Colgin Cellars - Press - The Best of Northern California - 2004, 2003, 2002

The Best of Northern California - 2004, 2003, 2002

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Thursday, December 01, 2005


A Comprehensive Review of the Finest North Coast Producers

2003 CABERNET SAUVIGNON HERB LAMB VYD.
NAPA(release date 11/06)RED94
2004 CABERNET SAUVIGNON HERB LAMB VYD.
NAPA(release date 11/07)RED(94-96)
2003 CABERNET SAUVIGNON TYCHSON HILL VYD.
NAPA(release date 11/06)RED96
2004 CABERNET SAUVIGNON TYCHSON HILL VYD.
NAPA(release date 11/07)RED(95-97)
2003 CARIAD PROPRIETARY RED WINE
NAPA(release date 11/06)RED95
2004 CARIAD PROPRIETARY RED WINE
NAPA(release date 11/07)RED(95-97)
2003 IX PROPRIETARY RED ESTATE
NAPA(release date 4/06)RED95
2004 IX PROPRIETARY RED ESTATE
NAPA(release date 4/07)RED(97-100)
2003 IX SYRAH ESTATE
NAPA(release date 11/05)RED92
2004 IX SYRAH ESTATE
NAPA(release date 4/06)RED(91-94)

The report, seemingly very comprehensive, lamentably, covers only a small percentage of the wines I tasted from Northern California over the last year. The majority of the wines reviewed were tasted on a two-week swing through the region in late October. As evidenced by the scores and notes that follow, California produces many world-class wines, but there remains an unacceptable quantity of mediocrity. From a wine critic's perspective, there are far too many innocuous, over-oaked, over-acidified, or over-cropped wines emerging from California. While those sins would not be a problem if the wines sold for under $20, many are in fact $75-$150. That's appalling.

With respect to recent vintages, California has been on a roll (at least for the people who are competent in both the vineyard and cellar) since the beginning of the new century. 2001 is a classic, long-lived, impressive vintage for the Bordeaux varietals, and the finest wines have many years of drinkability ahead of them. Most of the Chardonnays and other whites should have been consumed by now. Although 2002 is not as classic in a European sense, it offers extraordinarily exuberant, rich, fruity wines with abundant tannin as well as more flamboyant, open-knit personalities than the more closed, formidably dense 2001s. It was a fabulous vintage for Sonoma Chardonnay and Pinot Noir. Like 2001, 2002 was surprisingly irregular for Zinfandel. Most 2003s are now in the bottle, and the wines are performing much better than they did from barrel or tank. The strong, powerful reds are relatively high in alcohol, but exuberant, rich, and, in the case of Syrah and Zinfandel, better than their two predecessors. I would rank the Bordeaux varietals as well as Chardonnays slightly behind 2002, but there are enough top-notch examples to provide serious arguments on either side of the debate. It appears the 2003s will drink well young, and also evolve more quickly than either the 2002s or 2001s.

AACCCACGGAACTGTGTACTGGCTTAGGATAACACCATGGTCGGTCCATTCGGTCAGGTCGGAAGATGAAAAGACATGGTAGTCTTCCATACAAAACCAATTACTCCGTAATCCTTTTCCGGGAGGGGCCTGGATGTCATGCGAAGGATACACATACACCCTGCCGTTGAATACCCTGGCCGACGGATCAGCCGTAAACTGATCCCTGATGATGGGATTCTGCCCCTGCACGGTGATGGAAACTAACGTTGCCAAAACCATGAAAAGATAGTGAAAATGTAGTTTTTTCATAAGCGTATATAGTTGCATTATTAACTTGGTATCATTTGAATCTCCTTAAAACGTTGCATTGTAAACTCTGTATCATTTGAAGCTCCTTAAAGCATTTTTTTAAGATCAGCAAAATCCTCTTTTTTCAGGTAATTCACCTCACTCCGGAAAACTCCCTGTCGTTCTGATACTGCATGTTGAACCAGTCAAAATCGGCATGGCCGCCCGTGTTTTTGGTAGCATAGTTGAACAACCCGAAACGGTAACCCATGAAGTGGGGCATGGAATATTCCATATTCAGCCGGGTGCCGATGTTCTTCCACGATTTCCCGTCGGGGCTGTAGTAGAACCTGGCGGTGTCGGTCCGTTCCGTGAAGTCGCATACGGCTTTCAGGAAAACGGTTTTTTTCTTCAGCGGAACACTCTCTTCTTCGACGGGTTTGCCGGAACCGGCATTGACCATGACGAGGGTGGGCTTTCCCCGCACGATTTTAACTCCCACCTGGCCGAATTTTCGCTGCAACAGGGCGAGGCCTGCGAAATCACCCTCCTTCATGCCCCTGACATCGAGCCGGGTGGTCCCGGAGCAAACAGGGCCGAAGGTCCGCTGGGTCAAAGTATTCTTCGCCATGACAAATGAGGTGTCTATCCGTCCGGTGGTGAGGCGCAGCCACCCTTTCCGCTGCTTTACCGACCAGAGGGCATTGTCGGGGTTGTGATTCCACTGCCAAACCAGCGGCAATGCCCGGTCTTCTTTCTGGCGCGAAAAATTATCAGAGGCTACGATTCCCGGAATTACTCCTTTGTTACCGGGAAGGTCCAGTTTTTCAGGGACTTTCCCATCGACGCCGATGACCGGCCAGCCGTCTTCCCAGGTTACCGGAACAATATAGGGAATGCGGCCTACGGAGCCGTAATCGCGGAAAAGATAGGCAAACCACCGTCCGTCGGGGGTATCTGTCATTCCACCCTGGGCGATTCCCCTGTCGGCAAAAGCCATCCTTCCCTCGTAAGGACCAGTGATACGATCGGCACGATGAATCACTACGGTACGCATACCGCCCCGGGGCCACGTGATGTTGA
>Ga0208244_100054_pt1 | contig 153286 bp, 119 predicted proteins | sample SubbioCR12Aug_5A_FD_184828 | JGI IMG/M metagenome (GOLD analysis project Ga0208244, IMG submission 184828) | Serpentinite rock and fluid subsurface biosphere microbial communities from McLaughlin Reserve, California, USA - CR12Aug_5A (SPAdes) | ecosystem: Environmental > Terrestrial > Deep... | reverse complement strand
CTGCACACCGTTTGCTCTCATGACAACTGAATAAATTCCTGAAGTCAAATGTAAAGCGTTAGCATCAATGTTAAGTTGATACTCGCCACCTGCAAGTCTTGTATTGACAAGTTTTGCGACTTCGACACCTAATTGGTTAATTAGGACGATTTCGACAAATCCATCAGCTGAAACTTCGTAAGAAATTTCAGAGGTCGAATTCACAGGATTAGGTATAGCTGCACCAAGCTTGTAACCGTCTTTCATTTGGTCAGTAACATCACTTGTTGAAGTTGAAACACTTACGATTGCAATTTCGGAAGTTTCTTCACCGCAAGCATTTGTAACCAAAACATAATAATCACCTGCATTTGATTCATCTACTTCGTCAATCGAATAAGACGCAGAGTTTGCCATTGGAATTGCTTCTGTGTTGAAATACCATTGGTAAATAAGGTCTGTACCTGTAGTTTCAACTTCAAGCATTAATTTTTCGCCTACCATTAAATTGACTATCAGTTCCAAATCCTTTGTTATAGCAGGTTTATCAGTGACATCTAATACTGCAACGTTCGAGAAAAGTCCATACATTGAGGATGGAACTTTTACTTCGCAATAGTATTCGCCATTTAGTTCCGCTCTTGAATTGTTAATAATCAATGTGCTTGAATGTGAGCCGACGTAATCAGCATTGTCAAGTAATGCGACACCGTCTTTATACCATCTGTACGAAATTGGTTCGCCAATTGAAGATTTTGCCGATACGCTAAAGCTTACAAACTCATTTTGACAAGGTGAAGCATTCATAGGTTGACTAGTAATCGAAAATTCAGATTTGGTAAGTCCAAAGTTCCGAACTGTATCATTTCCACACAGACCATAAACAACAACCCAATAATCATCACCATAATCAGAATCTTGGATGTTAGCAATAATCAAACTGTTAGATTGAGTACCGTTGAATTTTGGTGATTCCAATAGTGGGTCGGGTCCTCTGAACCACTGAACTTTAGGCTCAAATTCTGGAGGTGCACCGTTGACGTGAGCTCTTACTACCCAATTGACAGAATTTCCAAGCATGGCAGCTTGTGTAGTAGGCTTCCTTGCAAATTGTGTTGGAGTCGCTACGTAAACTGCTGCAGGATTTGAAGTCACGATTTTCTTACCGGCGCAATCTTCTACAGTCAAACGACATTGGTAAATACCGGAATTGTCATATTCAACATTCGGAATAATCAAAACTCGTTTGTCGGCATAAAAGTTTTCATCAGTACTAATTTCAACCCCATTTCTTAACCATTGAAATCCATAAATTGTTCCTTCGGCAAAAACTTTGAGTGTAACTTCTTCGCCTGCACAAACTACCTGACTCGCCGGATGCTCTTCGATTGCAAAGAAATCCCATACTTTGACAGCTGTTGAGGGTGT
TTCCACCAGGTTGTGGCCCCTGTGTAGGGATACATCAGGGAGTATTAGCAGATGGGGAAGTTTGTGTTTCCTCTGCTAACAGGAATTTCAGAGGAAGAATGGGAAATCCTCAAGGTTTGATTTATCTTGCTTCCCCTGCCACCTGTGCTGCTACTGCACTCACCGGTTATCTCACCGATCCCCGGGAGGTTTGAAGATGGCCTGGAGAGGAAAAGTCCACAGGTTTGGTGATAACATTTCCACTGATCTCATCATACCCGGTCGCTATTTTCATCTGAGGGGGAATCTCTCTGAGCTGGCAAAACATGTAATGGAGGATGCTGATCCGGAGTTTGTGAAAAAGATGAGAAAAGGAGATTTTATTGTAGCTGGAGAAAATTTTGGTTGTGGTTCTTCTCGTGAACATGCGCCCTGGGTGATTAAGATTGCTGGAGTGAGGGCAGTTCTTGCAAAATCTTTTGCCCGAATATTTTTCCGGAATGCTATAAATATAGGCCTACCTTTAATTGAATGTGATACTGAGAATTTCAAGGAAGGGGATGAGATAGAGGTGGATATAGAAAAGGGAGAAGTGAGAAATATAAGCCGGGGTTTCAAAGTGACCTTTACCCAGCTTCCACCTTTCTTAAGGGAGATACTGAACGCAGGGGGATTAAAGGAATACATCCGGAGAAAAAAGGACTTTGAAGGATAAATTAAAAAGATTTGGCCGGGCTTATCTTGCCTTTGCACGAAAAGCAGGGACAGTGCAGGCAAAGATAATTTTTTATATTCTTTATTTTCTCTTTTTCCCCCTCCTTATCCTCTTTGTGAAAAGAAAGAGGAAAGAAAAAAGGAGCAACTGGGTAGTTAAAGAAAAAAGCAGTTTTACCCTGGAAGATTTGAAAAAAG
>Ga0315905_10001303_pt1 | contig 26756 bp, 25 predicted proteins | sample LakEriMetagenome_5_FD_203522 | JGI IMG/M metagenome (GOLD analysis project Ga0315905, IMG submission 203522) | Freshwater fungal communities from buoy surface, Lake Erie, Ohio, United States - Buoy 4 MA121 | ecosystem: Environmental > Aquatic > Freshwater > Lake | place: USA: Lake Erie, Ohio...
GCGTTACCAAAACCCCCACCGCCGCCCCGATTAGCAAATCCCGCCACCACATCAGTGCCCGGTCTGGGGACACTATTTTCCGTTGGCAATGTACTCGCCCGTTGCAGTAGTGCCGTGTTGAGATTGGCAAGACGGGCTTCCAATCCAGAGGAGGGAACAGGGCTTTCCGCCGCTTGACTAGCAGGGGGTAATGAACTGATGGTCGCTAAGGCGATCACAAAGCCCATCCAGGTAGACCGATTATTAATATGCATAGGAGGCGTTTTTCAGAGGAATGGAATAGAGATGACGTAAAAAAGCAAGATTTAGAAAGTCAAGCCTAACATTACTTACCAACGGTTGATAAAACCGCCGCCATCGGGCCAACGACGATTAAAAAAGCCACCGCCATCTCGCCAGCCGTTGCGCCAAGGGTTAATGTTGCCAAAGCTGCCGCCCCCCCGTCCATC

The newest vintage, 2004, was a small crop in the north, and because of that, many people, including this critic, were expecting much more concentrated wines than were actually produced. I love the power, richness, and character of the Pinot Noirs and Chardonnays, but many Zinfandels, Syrahs, Cabernet Sauvignons, Merlots, and Cabernet Francs, while charming, seductive, and loaded with fruit, are essentially built from the front backwards. Only a few reveal the dense concentration and overall potential of the finest 2003s, 2002s, or 2001s. Zinfandel looks especially spotty, yet the Burgundy varietals did well, and the Bordeaux varietals produced attractive, high alcohol wines that should be undeniably appealing in their youth. However, only the finest will be interesting at 12-15 years of age.

Having purchased and cellared most of the top-rated North Coast Cabernets and proprietary reds produced during the decade of the nineties, it is refreshing to go back and see how beautifully these wines are aging. None are fully mature, but they are aging gracefully. Barring an occasional bump in the road, it was a golden decade for California wine as evidenced by recent horizontal tastings I have conducted of 1991, 1992, 1993, 1994, and 1995. The finest Cabernet Sauvignons and proprietary reds have another 15-20 years of life remaining. These wines confirm the aging ability of California Cabernet Sauvignons, as we knew from ancient evidence produced by some of the great classics of yesteryear, including Inglenook, Beaulieu Private Reserve, Mayacamas, Robert Mondavi, Ridge, Joseph Phelps, and Diamond Creek.

 By Robert M. Parker, Jr